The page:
The Internet

Where my mind forgets, The Internet remembers. That sticky residue of the past like sap, a historical cache of connections, moments, and memories sticking to a person with the frightening permanence of an industrial adhesive. Everything stored in the cloud, held in a weightless currency of bits and bytes while its heaviness is immeasurable.

The apps act as portals to an infinite feedback loop, each providing the opportunity to lose myself in a state of endless narcissistic reflection. The glow of the handheld window never reveals a vision of what’s happening, currently, however, but of what just happened — the present moment perpetually revealing itself with a slight lag caused by a period of electronic digestion. Being present in this sort of arena means being forever trapped in what just happened. And with both feet planted in a moment that no longer exists, my input in this space is recommended — encouraged even — with the energy behind each unique platform begging a similar form of shorthand feedback, insight, or opinion of me. The destination of this process is a forced nostalgia for something that’s barely finished happening, as if that moment had something remotely to do with me in the first place.

I’ve never forgotten that “if you’re not the customer, you’re the product,” but whose best interest the creators have in mind is of little consequence when the chemical surge of validation hits the brain. Here, in this space of limited peripheral vision, this instinct to participate is only fueled by the reciprocity of others — each instance of their noticing, liking, favoriting, or commenting all further solidify the habit of impulsive clicking to gauge personal value by way of virtual credibility.

What meaningful connection is there to be had if any interaction relies on a foundation of highly self-edited digital personas intelligently navigating through a vast jungle of confirmation biases to find common ground on an actual human level?

Into the fireplace go the yearbooks.

Living Well

“What need is there to weep over parts of life? The whole of it calls for tears.” —Seneca
How does the saying go, “The best revenge is living well”? Isn’t that the truth? Looking out over the balcony, there’s a calm to the traffic — no horns, no revving of engines, no screeching tires or thumping speakers. To the east, the cars merge effortlessly – the mechanics of a zipper in fine form, seamlessly consolidating two lanes of all-but-silent single-colored two-door sedans into one. To the west, Main Street – smily pedestrians waving as drivers yield to the crosswalks, their children holding hands as they march in unison, moving briskly so as to be of as little an inconvenience to the commuters as possible. The drivers get to work on time, the children to school, the pedestrians to their routines.

A cigarette burns too close to the fingers as I lean out over the rail to smell the nothingness of the air, and with the sizzle of the skin I flinch, losing my grip on the smoldering stub, sending it falling to the ground. “Howdy, neighbor, I think you dropped this,” he says, raising his voice while looking up at me with a distended smile, extending his arm to emphasize that he’s the one who the butt fell by. “I used to smoke these, too, pal. Watch out,” he continues, with his smile now reaching the edges of his face, “you could have dropped this on the patrol. That sorta thing could land you in hot water!” Living well. Just once I’d like to listen to music on a stereo, the speakers so loud that my walls shake. Or bump into somebody on the subway. I remember when I was a kid, and we’d have spitting contests — then, drinking contests in our teens. Now, they only let you smoke on Fridays, and when you do you have to smoke whatever these things are. I miss real cigarettes. Maybe living well is just payback for the way things used to be.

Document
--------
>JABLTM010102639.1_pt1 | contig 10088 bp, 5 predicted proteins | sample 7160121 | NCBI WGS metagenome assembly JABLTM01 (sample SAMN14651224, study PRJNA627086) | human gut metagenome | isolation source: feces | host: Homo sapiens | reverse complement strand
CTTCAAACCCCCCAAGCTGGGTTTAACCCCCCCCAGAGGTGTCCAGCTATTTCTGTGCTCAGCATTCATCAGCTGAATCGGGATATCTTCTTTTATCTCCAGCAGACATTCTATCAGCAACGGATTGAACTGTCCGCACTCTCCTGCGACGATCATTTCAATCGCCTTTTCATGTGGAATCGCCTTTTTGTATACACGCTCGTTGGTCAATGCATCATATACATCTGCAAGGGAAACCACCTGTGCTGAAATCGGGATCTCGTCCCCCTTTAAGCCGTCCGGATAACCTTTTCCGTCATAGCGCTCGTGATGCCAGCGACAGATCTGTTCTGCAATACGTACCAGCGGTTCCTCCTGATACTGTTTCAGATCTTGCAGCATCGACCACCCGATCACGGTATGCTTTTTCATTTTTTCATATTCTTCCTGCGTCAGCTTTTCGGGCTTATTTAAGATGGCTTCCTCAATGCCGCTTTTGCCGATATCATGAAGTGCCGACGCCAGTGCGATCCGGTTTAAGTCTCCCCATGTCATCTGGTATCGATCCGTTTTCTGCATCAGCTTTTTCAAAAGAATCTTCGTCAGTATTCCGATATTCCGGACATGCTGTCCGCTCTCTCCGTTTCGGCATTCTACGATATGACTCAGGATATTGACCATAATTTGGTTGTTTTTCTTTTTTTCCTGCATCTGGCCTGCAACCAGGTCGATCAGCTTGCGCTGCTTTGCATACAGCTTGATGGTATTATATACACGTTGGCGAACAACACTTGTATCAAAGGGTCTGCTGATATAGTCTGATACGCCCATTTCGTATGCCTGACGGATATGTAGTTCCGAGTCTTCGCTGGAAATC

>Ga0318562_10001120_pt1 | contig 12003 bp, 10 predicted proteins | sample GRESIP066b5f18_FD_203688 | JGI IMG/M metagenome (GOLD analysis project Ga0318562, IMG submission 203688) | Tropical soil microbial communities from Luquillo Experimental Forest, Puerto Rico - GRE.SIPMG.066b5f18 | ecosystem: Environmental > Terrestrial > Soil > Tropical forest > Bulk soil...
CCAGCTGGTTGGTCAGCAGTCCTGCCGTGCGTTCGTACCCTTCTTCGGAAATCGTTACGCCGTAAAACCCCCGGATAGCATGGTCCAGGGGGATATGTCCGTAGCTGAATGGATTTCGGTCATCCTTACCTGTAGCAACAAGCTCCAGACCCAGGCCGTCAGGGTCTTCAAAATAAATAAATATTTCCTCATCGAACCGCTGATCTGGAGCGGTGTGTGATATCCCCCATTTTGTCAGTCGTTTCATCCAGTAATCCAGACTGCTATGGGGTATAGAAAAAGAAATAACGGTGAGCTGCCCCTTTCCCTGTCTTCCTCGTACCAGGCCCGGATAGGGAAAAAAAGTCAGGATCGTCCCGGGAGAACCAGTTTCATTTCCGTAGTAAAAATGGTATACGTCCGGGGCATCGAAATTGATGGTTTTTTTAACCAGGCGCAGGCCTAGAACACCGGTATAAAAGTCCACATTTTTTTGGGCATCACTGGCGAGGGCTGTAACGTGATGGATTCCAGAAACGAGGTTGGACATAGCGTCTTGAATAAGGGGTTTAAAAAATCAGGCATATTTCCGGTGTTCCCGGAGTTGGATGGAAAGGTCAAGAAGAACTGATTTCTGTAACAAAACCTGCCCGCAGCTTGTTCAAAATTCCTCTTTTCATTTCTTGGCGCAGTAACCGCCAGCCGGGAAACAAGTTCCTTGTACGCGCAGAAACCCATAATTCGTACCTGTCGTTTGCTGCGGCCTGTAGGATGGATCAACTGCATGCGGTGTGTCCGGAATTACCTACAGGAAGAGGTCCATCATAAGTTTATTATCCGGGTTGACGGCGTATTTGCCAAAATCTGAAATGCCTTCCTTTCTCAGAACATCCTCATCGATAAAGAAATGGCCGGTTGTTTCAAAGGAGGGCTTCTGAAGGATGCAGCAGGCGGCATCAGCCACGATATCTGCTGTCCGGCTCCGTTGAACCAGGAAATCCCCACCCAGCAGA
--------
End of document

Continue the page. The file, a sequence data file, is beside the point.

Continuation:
Walk of Shame

“Let me stop you right there – this isn’t going down like I think you think you want it to go down.” Those weren’t the words she used, but they’re close enough. The impression of what she said is what lingers. She’s met him before. This has happened before. Maybe he hurt her before, or that’s just something he tells himself about his type to convince himself that it wasn’t something he did. Absorbing blame by association made sense to him. She knew enough to stop the progress they were making together, maybe for fear that it’d turn serious, or maybe because she realized it had already become more serious than either of them wanted it to be. “Telling you any more will only allow this to get more out of control.” She was right. Dramatic, but right.


The Paper

I got that corner early and didn’t earn much — only made about seven bucks by then — when he showed up with his girl. You could see he was an addict. It was all about the attitude. It was all about me-me-me, take-take-take, but I got it all on my camera. All of it. I used to be that way, but and he’s lucky I’m not like that anymore. They started causing shit, saying it was their spot, told me to fuck off, that I should go back to my country. I was like, fuck you, man, I’m from here. He said he was part of The Brotherhood, but I don’t even know if he really was. My people were from here way before his were. He’s just ignorant, man. Ignorant. He’s lucky I’m trying to turn my life around. I got it all on video and I’m going to tell the paper when I go back in tomorrow. It was my spot first and I don’t need shit like that. I’m going to report him — they’ll suspend him. If I see him again I’m going to call the cops and get a restraining order.

When I was walking away some guy called me over and was like, “what happened, bro?” I told him this junkie kicked me out of my spot so I had to go somewhere else to sell the paper. He said he was sorry that happened and gave me twenty bucks. At least I didn’t hit him. Fucking ignorant, man. He’s just ignorant.